Biathlon 2008 Review
Some sports make the transition from real life to video games without any difficulty whatsoever. The entire concept of the sport fits beautifully into a virtual interactive environment; the hard hitting and intensity of football, the speed and athleticism of basketball, the strategy and nostalgia of baseball, etc. But when it comes to something like the biathlon, we imagine it must be super challenging to make this sport entertaining for gamers. That's not a knock on the sport itself, because we have the greatest respect for these athletes who absolutely must be in world class shape to even begin competing in the likes of the biathlon. But it's not a contact sport, speed isn't really a factor, and the only strategy happens in the individual's head and isn't related to a team. How do you make this engaging for the person who sits there with a controller in his hand? How do you capture the incredible challenge biathletes face? It's tough, but RTL actually makes it work. Sadly, though, Biathlon 2008 may be too simplistic for most gamers.
As is the case with many low-budget titles that don't have the financial backing of a Metal Gear Solid or Final Fantasy, the graphics aren't much better than average. There's plenty of that good old-fashioned "jagginess" going on in the character depiction, and while the backdrops are quite picturesque, they lack a sense of distance and clarity. It looks very much like an older PS2 game, which is about what we expected. Now, this doesn't mean one should simply dismiss the title due to its unimpressive visual presentation, because the gameplay is always the most important factor (by far). We just wish everything about our environment was more refined and accomplished; it would've been most exhilarating to ski through some of the most beautiful landscapes on earth. Snow is, by default, pretty to look at, and it's even prettier in a countryside setting. But the developers simply don't capitalize on this opportunity, leaving us with a production that fails to appropriately capture the ambiance of the biathlon. It's not a crippling issue, and we've certainly seen worse visuals on the PS2, but it's still disheartening.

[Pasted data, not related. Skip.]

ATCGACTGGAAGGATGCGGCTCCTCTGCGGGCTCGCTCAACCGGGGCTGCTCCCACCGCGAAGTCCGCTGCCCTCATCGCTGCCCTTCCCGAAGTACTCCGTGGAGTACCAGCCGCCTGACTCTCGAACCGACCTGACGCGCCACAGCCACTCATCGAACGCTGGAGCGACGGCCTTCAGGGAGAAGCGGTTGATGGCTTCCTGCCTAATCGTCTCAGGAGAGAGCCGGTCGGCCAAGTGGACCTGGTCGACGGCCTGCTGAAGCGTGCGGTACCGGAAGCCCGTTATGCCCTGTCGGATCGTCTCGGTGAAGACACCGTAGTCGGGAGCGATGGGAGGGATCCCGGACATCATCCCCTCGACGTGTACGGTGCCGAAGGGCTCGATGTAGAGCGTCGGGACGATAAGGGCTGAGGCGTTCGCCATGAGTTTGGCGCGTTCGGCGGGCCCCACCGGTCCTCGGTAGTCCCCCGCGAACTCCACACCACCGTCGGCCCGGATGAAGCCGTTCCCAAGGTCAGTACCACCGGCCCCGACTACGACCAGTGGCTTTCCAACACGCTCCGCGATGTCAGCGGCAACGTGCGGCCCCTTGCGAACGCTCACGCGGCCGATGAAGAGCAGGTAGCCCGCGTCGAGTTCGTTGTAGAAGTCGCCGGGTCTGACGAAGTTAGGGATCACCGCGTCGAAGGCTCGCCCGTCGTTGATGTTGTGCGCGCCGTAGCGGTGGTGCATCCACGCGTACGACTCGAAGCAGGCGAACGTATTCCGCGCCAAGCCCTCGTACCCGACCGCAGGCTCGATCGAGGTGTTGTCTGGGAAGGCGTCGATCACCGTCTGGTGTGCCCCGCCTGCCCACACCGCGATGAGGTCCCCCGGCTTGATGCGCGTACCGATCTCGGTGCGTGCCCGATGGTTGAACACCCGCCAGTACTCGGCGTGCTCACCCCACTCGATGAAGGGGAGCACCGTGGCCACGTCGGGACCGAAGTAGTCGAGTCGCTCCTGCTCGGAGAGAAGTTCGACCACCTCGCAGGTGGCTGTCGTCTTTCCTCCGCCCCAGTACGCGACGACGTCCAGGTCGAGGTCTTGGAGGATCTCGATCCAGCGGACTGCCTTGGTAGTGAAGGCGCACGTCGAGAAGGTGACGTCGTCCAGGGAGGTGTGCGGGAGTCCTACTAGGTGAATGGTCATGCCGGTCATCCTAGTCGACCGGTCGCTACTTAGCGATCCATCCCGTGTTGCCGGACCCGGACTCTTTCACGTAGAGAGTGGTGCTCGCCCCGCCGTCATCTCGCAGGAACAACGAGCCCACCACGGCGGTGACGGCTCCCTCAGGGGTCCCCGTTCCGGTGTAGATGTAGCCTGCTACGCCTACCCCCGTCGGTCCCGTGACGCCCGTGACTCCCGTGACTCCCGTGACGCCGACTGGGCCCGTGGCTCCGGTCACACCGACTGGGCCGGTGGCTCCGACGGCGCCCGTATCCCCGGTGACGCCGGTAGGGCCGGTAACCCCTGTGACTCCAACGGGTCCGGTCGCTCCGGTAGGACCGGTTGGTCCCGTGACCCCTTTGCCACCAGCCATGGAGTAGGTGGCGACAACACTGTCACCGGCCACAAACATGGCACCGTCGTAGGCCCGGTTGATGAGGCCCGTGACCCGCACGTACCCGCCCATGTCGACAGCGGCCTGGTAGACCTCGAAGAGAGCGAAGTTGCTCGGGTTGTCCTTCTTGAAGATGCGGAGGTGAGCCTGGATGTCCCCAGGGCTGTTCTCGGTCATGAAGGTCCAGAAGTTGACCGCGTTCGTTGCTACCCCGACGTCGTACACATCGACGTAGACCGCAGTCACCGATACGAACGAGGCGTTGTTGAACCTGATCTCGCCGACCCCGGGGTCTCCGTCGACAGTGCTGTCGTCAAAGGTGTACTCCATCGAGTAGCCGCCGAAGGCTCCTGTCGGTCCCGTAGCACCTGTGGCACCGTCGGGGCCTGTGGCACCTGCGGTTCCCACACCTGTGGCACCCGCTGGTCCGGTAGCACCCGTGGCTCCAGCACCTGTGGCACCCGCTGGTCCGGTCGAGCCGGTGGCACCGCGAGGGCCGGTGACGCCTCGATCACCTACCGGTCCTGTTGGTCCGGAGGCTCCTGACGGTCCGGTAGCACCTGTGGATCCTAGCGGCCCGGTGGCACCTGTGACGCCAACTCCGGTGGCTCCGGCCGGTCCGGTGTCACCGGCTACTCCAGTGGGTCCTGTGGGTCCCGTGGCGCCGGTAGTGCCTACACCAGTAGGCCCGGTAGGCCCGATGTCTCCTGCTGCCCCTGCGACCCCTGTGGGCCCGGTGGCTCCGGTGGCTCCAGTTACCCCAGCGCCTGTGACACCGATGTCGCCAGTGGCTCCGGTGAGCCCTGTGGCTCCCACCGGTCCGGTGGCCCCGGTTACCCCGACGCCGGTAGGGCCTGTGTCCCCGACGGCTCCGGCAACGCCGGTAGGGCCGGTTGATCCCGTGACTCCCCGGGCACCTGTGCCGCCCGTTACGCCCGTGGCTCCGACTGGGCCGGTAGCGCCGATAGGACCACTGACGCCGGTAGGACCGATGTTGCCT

The sound isn't helping, but then again, there really isn't a great deal of sound in a biathlon. It's actually one of the quietest sports out there, minus the crack of a rifle every now and then, we're left with the gentle "shush" of the skis and the occasional roar of the crowd. The announcer jumps in with something generic to say, usually when the checkpoints roll around, but that's about it. They could've ramped things up a bit with a diverse and fitting soundtrack, but they only include one or two different tracks, which makes every event immensely repetitive. Again, we understand the innate challenge of selecting songs for a game centering on the biathlon (we have no idea what we'd choose, either), but when you pin all your hopes on one track, you're gonna lose no matter what. It could be the perfect fit, and yet, the player will soon get annoyed at the repeating song. The effects seem accurate, but it's sometimes hard to tell...it's difficult to gauge the realism of a few rifle shots and the shifting of skis on snow. We figure it's fine, but there's nothing to write home about.